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Biographical Notes: Kurt Gödel
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[5. Biographical Notes.]


Kurt Gödel.

The logician, mathematician and philosopher Kurt Gödel (Brno 1906 - Princeton, NJ, 1978) studied mathematics and physics at Vienna University, and received his doctorate under Hans Hahn with a dissertation ("Die Vollständigkeit der Axiome des logischen Funktionenkalküls" in Monatshefte für Mathematik und Physik, 37, 1930) in which he proved the completeness of first order logic. In Künigsberg congress (1930) Gödel announced that he has proved the incompleteness of formal arithmetic; the proof was published the following year in the article "Über formal unentscheidbare Sätze der Principia Mathematica und verwandter Systeme" in Monatshefte für Mathematik und Physik, 38, 1931.
Gödel worked also on set theory and non-classical logics, such as intuitionistic and modal logic. He proved that the continuum hypothesis is consistent with the axioms of classical set theory.
He was interested in the mathematical aspects of the theory of relativity, and proved the existence of solutions of Einstein's relativistic equations in which time travels in the past are possible. These solutions describes so-called "rotating universes" with cosmological constant different from zero. "By making a round trip on a rocket ship in a sufficiently wide curve, it is possible in these worlds to travel into any region of the past, present, and future, and back again, exactly as it is possible in other worlds to travel to distant parts of space" ("A Remark About the Relationship Between Relativity Theory and Idealistic Philosophy" in Albert Einstein. Philosopher-Scientist, edit by P. A. Schilpp, "The Library of Living Philosopher", Evanston, Ill., 1949; quoted from Gödel, Kurt, Collected Works, vol.2, Oxford: Oxford University Press, 2001).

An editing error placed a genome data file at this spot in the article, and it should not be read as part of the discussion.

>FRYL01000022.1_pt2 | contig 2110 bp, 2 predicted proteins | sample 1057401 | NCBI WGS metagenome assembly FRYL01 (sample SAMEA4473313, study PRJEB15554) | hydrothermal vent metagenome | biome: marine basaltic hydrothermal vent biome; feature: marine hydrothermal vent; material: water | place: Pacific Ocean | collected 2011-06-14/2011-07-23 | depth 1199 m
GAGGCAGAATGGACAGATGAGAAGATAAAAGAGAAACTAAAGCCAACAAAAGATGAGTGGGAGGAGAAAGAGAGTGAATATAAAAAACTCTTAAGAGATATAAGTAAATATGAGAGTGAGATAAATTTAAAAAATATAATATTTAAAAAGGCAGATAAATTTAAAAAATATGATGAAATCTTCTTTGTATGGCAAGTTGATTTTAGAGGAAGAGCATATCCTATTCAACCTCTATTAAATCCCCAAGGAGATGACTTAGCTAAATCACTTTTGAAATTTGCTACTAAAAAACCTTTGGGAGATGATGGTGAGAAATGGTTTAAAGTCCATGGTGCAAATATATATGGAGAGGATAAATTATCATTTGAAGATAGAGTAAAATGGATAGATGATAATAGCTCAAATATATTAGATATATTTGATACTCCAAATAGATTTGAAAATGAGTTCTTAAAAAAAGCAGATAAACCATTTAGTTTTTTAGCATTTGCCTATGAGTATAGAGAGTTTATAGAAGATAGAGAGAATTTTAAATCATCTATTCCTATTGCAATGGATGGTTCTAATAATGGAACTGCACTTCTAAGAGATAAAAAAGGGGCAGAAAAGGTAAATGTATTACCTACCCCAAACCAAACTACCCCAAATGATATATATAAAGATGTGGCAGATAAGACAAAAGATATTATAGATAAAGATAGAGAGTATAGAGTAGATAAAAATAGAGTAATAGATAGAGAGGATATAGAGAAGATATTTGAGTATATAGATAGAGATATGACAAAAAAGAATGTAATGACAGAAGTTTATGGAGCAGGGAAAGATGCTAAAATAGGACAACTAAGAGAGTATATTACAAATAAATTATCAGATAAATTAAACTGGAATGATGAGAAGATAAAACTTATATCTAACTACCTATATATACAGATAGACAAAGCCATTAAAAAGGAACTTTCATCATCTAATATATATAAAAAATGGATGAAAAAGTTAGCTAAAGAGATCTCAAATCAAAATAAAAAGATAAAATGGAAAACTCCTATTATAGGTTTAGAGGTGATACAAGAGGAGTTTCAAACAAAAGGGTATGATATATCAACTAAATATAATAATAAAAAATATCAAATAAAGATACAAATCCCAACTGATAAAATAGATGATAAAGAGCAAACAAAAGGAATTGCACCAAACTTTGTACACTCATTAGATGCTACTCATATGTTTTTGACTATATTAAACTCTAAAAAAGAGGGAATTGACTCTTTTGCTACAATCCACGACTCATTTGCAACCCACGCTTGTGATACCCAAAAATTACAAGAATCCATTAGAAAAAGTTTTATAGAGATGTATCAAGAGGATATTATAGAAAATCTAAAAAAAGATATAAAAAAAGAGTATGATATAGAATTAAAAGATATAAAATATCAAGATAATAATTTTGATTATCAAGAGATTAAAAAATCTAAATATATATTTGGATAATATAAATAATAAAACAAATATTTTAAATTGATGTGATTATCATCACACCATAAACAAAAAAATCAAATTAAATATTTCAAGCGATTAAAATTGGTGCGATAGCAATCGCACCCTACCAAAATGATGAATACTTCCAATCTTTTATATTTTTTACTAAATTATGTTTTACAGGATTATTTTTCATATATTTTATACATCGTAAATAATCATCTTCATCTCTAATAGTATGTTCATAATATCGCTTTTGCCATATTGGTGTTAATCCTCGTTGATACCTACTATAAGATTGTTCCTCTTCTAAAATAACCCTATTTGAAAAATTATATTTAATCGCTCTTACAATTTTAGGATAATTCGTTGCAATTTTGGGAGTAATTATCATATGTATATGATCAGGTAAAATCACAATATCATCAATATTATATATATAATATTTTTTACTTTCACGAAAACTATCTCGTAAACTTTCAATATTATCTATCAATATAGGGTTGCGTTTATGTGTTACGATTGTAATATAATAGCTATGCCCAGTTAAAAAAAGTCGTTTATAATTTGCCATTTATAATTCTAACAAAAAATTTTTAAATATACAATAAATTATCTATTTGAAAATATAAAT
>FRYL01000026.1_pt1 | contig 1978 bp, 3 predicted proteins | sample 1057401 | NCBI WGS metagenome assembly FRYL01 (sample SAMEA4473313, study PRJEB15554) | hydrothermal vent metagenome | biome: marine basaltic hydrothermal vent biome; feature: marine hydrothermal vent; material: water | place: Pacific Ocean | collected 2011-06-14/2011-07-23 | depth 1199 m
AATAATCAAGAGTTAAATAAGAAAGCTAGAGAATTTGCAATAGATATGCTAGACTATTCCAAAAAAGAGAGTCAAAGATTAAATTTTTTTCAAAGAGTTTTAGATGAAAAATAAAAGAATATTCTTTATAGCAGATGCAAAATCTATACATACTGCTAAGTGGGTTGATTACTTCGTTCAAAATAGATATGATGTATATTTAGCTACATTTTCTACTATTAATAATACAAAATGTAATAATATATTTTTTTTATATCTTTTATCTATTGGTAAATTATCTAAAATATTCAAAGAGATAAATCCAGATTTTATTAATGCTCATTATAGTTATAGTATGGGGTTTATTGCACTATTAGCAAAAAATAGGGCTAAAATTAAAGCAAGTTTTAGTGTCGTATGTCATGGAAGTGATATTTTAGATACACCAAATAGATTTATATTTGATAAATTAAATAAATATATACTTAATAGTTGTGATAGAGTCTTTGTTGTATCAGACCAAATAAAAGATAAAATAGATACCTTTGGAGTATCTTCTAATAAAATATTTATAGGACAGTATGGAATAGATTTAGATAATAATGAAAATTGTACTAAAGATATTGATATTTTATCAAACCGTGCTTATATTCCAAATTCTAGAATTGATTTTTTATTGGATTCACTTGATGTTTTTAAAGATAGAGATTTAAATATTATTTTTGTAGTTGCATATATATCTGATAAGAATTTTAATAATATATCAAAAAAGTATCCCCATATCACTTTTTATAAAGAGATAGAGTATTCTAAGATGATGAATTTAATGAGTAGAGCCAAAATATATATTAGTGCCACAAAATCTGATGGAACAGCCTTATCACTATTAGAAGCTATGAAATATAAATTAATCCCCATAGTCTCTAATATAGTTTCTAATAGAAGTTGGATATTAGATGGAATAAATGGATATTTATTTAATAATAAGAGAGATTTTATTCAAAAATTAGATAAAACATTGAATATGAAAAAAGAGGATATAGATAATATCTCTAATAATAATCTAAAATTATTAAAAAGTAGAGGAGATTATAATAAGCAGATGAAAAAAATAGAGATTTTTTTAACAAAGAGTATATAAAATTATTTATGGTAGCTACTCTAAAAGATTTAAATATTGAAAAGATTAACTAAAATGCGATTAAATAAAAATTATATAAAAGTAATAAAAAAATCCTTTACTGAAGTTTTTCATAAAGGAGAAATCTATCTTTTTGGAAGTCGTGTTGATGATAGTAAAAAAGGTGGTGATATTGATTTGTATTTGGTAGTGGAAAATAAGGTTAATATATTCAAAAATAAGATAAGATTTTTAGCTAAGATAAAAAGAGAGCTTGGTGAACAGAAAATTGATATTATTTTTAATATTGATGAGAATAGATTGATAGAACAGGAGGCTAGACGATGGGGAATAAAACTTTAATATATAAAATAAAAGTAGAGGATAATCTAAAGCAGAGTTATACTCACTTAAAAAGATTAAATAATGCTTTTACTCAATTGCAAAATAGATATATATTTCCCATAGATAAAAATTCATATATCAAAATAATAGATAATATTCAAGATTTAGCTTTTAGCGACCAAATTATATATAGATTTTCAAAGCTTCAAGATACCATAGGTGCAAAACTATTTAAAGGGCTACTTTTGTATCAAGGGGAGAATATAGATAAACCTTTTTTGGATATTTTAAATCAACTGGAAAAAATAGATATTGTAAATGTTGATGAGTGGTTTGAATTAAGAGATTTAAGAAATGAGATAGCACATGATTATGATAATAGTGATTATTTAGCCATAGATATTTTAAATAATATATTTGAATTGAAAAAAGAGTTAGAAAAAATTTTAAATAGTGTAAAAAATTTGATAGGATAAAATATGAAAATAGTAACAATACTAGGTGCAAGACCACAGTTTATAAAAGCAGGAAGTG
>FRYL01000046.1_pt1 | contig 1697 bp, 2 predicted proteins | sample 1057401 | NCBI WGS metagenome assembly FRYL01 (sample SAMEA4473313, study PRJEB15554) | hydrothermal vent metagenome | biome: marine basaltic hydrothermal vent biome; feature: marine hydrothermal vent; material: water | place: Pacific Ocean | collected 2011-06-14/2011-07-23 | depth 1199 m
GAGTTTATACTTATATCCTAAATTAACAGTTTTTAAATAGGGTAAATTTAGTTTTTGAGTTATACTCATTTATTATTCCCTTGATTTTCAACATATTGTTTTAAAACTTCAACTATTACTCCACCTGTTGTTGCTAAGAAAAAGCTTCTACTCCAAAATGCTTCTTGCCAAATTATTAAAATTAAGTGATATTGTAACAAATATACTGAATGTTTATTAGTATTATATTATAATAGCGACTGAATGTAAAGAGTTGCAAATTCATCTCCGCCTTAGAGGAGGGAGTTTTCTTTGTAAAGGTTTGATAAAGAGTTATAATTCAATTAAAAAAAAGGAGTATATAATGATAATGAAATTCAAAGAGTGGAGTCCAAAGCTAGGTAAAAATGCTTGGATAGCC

Gödel philosophic attitudes seems in contrast with those usually attributed to the other logical positivists. Of particular interest is his position on the problem of the foundations of mathematics. Gödel asserted that mathematics is not reducible to formal logic; on the contrary, the proper method of mathematics is "the intuitive grasping of ever newer axioms that are logically independent from the earlier ones" (Gödel, Kurt, "The modern development of the foundations of mathematics in the light of philosophy" in Collected Works, vol. 3, Oxford: Oxford University Press, 2001). The mathematician attempts to solve every clearly posed mathematical questions through the conscious extension of the axioms of mathematics; thus new axioms, which are not logically derivable from the already established axioms, become evident. This method, based on intuition and not on formal logic, "agrees in principles with the Kantian conception of mathematics" (ibid.).
Gödel defended an idealistic philosophy of time in his contributions to Albert Einstein. Philosopher-Scientist. In "rotating universes" there is the possibility of time travels; therefore there is no possibility to define in this universe an objective time. Thus, according to Gödel, we have to recognized that time is not an objective entity; on the contrary, we have to adopt Kantian analysis of time, and consider "change as an illusion or an appearance due to our special mode of perception" ("A Remark About the Relationship Between Relativity Theory and Idealistic Philosophy" in Collected Works, vol.2, Oxford: Oxford University Press, 2001).

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